Chris Grayling

Photographer: Jason Alden/Bloomberg

Grayling, 54, is currently Leader of the House of Commons, the cabinet minister in charge of organizing government business within Parliament. Before that, he served as justice secretary and employment minister. The Tories in opposition frequently deployed him to attack the then Labour government. He’s worked his way into the cabinet having lost his front-bench seat in 2010 after saying Christian bed-and-breakfast landlords should be allowed to turn away gay couples.

The Surprise?

Amber Rudd, 52, has been energy secretary since last year and was previously a junior minister in that department. She worked for JPMorgan Chase & Co before moving into venture capital, and has been an aide to Osborne.

She came to national prominence pushing the “Remain” line in a televised referendum debate, making the most personal attack by a cabinet minister on former London Mayor Boris Johnson, who was the most prominent “Leave” campaigner. “He is the life and soul of the party,” she said. “But he is not the man you want driving you home at the end of the evening.” She also said pro-Brexit leadership candidate Andrea Leadsom, a minister in her department, wasn’t ready to be premier.

Rudd has a history degree from Edinburgh University. Her brother, Roland Rudd, is co-founder of public-relations firm Finsbury. While Ladbrokes has her as the outsider at 16/1, the Times of London newspaper said on Wednesday she was being lined up for one of the top jobs, and chancellor was most likely.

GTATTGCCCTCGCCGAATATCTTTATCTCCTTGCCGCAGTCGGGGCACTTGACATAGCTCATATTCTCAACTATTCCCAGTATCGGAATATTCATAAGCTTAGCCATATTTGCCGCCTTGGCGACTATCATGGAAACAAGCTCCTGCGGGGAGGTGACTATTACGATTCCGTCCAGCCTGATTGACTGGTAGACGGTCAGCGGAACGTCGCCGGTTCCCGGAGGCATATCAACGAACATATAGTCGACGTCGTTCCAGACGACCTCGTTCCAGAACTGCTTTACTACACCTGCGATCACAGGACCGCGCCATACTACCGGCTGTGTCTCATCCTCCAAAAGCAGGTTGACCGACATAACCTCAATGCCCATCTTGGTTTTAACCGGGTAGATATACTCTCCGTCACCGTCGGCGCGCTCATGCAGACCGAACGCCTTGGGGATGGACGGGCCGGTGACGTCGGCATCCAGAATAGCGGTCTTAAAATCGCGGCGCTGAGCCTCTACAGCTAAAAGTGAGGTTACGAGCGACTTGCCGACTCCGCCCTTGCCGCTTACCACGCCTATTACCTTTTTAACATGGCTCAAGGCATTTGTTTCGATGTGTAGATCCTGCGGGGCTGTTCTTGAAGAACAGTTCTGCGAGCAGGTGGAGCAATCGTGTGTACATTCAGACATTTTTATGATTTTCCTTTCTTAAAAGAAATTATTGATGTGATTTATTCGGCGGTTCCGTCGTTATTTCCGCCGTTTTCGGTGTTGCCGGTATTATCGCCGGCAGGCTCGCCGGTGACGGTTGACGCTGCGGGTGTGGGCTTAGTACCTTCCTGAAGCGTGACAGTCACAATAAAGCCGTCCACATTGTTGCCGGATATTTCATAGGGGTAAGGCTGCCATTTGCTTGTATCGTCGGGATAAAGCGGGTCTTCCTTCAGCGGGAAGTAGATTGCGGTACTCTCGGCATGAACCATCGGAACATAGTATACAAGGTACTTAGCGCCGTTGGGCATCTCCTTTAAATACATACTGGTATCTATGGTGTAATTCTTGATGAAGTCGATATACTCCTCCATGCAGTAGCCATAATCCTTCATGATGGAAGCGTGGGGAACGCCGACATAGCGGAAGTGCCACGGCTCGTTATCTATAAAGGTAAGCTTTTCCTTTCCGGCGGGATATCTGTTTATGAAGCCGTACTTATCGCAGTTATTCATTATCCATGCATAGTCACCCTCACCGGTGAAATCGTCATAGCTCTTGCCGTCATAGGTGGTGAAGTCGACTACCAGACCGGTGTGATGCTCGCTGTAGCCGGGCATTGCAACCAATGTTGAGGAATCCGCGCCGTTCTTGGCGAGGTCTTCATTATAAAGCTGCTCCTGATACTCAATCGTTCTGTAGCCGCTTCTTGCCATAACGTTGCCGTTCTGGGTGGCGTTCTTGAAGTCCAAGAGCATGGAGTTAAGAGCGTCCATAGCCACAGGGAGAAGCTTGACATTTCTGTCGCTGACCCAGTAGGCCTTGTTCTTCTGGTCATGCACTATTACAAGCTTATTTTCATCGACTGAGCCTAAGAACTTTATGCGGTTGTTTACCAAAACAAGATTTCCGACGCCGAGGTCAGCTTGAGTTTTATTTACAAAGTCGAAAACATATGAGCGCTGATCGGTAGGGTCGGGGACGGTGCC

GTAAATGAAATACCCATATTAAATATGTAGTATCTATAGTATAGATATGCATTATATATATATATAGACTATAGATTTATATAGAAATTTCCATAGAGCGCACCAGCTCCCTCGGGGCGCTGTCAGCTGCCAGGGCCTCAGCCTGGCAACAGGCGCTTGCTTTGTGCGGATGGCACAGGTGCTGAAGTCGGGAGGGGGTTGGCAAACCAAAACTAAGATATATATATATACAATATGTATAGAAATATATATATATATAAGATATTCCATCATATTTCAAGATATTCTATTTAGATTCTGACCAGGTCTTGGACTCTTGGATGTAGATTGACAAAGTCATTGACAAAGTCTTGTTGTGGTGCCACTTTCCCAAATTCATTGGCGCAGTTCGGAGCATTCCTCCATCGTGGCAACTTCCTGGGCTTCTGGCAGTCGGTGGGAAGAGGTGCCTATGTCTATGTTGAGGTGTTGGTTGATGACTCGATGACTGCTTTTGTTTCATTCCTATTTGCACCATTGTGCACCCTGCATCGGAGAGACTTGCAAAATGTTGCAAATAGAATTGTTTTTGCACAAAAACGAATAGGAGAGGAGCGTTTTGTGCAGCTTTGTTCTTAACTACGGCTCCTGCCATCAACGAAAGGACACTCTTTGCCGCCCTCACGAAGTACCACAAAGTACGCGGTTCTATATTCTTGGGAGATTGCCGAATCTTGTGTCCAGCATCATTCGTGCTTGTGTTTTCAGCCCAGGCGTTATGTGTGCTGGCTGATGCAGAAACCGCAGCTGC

The Former Banker

Business Secretary Sajid Javid, 46, quit his job as a senior managing director at Deutsche Bank AG in 2010 to become a Tory lawmaker. Born in Rochdale, northwest England, he’s the son of a bus driver from Pakistan.

Javid was made an aide to Osborne 17 months after entering Parliament, and then held two junior ministerial positions in the Treasury before becoming equalities minister. He graduated to the cabinet when he was appointed culture secretary in 2014, becoming the first British Pakistani lawmaker to lead a government department. He moved to his current post just over a year ago. Javid, like May and Hammond, has a history of euroskepticism, even though he campaigned for “Remain.”

The Former Rival

An outsider for the post is Leadsom, the 53-year-old energy minister who ended the leadership contest abruptly on Monday by dropping out. A lawmaker since 2010, she was a member of the parliamentary panel that scrutinizes the work of the Treasury for four years, earning praise for grilling former Barclays Plc CEO Bob Diamond during the Libor scandal. She previously spent more than two decades in the financial-services industry, including at Barclays and at Invesco Perpetual.

Leadsom took her first government job in 2014, with a junior ministerial position in the Treasury, before moving a year later to a similar-ranking role in the Department of Energy and Climate Change.